Viewport width =
April 10, 2016 | by  | in WWTAWWTAS |
Share on FacebookShare on Google+Pin on PinterestTweet about this on Twitter


I love bees. There’s something wonderful about the way they organise themselves.

The queen bee is raised from a larvae that is fed protein rich royal jelly. A surviving queen flies out in search of a congregation of drone bees with whom she will mate, often for several days, so that she can spend the rest of her two to seven years laying eggs.

Worker bees are non-queen females and they do the majority of work around the hive. They are the ones who collect pollen from flowers in order to make honey. Worker bees will regularly fly six kilometers in order to find flowers and they use mind maps to find their way home. Pollen carried on their bodies will often rub off on the pistil of other flowers and fertilize them. Well over 50% of the the world’s food supply is directly or indirectly affected by honey bee pollination.

Worker bees also clean the hexagonal cells in which larvae grow, and nurse bees feed the larvae jelly. Other bees cool the hive by evaporating water and directing airflow. Guard bees stand at the front of the hive to protect it from invaders like wasps. Forager bees scout for sources of nectar or pollen. Mortuary bees carry failed larvae and dead bees away from the hive. A beehive is an incredibly complicated and interesting community.

It makes me sad to say that global honey bee populations are under threat. New research suggests that European honey bees are being poisoned by up to 57 different pesticides; and because they travel so far it is hard to prevent them from being exposed to these pesticides. Even low levels of exposure can weaken bees’ immune systems so they are more vulnerable to viruses and parasites like the varroa mite.

I’m writing this column having just returned from the funeral of a friend. Writing about bees feels like palaver in comparison. Many Victoria students lost somebody they loved on Friday, March 25 when Tristan Hunter came off his longboard. Science isn’t visceral like grief but I think that bees can teach us a lot about what a beautiful thing community is and how powerful it can be when you are faced with adversity. I hope we all do our best to look after the bees and I hope everyone does all they can to look after each other. I will miss you Tristan.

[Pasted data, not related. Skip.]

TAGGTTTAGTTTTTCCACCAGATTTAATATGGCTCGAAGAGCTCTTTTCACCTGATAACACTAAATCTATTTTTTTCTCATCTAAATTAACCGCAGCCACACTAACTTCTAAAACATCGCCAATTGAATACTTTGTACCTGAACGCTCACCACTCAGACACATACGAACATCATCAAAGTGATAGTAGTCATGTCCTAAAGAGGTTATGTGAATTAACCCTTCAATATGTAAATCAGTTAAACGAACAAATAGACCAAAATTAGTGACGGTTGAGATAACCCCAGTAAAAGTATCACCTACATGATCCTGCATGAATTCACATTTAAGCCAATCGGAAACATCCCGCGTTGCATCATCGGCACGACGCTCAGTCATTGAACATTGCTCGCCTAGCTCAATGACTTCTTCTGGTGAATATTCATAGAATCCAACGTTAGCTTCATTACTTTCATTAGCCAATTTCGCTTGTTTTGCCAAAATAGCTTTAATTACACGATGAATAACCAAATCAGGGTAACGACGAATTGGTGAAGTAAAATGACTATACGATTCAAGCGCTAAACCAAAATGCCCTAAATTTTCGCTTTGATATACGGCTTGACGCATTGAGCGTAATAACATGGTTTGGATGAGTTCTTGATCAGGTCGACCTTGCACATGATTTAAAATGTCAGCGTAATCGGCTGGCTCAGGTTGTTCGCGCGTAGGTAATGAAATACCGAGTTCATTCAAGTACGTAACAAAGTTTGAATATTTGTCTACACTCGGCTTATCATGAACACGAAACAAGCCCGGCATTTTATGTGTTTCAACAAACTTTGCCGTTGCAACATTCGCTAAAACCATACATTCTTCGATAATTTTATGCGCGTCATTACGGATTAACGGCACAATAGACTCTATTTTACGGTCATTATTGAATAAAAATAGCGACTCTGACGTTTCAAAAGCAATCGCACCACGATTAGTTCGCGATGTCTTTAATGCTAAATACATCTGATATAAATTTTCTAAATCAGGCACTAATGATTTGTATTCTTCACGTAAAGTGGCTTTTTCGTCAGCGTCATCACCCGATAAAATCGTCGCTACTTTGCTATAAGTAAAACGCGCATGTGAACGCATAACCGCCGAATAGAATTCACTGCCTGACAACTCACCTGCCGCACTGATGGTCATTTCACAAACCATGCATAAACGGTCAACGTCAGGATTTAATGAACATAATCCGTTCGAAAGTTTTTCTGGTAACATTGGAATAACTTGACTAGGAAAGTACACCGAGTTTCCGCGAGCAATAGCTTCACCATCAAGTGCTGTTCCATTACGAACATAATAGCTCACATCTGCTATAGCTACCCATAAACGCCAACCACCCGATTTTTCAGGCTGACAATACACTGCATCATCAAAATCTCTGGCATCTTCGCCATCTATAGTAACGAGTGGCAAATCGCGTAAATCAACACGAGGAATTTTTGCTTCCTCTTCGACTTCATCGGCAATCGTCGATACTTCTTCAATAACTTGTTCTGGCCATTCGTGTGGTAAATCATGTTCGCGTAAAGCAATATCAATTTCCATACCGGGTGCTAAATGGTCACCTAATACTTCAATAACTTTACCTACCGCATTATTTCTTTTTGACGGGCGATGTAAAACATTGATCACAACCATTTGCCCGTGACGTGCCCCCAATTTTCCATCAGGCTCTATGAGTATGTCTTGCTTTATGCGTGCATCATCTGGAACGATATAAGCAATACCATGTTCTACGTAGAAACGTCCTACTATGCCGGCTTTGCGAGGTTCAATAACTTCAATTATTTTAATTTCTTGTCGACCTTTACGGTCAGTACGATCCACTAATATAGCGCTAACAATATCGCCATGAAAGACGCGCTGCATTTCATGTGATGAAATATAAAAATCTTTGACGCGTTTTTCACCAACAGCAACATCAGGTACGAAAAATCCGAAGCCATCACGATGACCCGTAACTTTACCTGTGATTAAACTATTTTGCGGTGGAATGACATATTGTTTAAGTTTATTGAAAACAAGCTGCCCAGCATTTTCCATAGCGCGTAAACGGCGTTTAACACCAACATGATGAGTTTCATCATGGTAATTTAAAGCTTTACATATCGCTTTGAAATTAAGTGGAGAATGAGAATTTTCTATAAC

Share on FacebookShare on Google+Pin on PinterestTweet about this on Twitter

About the Author ()

Comments are closed.

Recent posts

  1. There’s a New Editor
  2. An (im)possible dream: Living Wage for Vic Books
  3. Salient and VUW tussle over Official Information Act requests
  4. One Ocean
  5. Orphanage voluntourism a harmful exercise
  6. Interview with Grayson Gilmour
  7. Political Round Up
  8. A Town Like Alice — Nevil Shute
  9. Presidential Address
  10. Do You Ever Feel Like a Plastic Bag?

Editor's Pick

In Which a Boy Leaves

: - SPONSORED - I’ve always been a fairly lucky kid. I essentially lucked out at birth, being born white, male, heterosexual, to a well off family. My life was never going to be particularly hard. And so my tale begins, with another stroke of sheer luck. After my girlfriend sugge